3. Radio

It may be time to send your first single to radio. Radio used to be a bellwether as to how much interest there would be in a release, but that’s no longer fully the case. “Streaming has changed that landscape completely,” a label exec told me. “In some ways, it gives artists who would never have had a second look from radio more of a chance. In other ways, it opens the playing field to anyone, which means it’s crowded out there.” 

So it’s your job as the artist (or member of an artist team) to play both sides of the court when it comes to radio. Get your music in front of an audience via streaming and start racking up those plays, but also get your music in front of radio programmers with a service like Play MPE. (And yes, it can’t hurt to include those impressive streaming stats in your campaign’s release info!) Some of these radio stations even have playlists on streaming services, so radio can support playlisting and vice versa!

4. Playlisting

On that note – playlisting is another aspect an artist needs to investigate before a release. If you don’t know what it is, playlisting is when a streaming platform or independent curator creates their own list of songs, typically by genre or mood. Editor’s Note: Play MPE helps artists send their music to segmented radio format Lists, which are listened to by music industry pros. But this is considered separate from playlisting which occurs on a streaming platform aimed at the general public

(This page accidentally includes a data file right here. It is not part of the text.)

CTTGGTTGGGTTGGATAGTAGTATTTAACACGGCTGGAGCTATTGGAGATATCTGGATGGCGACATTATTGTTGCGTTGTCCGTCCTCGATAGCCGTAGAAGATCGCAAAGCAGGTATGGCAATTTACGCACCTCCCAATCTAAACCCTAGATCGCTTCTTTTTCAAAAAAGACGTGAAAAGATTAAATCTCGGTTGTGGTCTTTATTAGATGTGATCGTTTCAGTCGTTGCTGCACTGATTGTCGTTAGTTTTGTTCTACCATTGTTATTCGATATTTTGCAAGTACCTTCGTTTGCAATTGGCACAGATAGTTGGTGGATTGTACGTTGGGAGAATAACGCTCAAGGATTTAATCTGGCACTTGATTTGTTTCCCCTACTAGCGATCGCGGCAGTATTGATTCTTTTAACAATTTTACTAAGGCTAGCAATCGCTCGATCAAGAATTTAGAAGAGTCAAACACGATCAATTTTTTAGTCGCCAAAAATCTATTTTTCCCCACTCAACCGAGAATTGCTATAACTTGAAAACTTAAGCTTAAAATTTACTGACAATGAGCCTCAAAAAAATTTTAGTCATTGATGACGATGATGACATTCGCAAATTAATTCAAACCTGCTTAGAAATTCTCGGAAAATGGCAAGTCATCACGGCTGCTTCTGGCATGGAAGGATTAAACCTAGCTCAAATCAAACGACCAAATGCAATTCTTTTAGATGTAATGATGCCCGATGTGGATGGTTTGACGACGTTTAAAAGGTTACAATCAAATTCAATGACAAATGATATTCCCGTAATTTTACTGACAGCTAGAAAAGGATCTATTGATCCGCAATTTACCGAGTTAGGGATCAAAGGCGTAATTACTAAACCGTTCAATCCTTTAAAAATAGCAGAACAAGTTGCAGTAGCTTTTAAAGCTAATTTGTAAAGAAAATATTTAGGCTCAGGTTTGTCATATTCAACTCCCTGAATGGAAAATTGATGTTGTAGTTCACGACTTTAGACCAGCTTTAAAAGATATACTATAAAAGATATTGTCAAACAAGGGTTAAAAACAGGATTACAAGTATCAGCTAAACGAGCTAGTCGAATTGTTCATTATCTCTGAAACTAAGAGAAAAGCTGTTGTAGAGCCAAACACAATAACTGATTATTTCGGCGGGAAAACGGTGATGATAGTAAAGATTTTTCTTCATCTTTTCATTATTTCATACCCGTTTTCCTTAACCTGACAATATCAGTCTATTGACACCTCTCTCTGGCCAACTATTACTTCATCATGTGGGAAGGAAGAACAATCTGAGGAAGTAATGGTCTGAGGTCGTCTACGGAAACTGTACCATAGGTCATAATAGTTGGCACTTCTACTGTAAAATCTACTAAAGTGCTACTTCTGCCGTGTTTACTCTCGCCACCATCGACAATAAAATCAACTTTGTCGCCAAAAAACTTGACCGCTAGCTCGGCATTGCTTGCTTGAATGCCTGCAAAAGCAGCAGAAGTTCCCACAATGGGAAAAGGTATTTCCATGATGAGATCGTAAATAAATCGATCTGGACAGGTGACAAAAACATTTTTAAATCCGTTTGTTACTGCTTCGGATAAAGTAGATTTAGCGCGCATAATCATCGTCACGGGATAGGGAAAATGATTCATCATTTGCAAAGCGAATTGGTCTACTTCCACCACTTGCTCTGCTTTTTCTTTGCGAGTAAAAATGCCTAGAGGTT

Playlisting is important because music fans frequently turn to playlists for music discovery. If you love punk rock, you may frequent a punk specific playlist to hear what’s new in that genre. Working with a company that focuses on playlisting is a good use of your marketing dollars, especially if you’re a new artist. Do some online research to determine whether the company you’re considering has a good reputation, and can find you organic streams and followers. You don’t want to spend your marketing dollars on bot-plays, only to get booted from a platform when they crack down.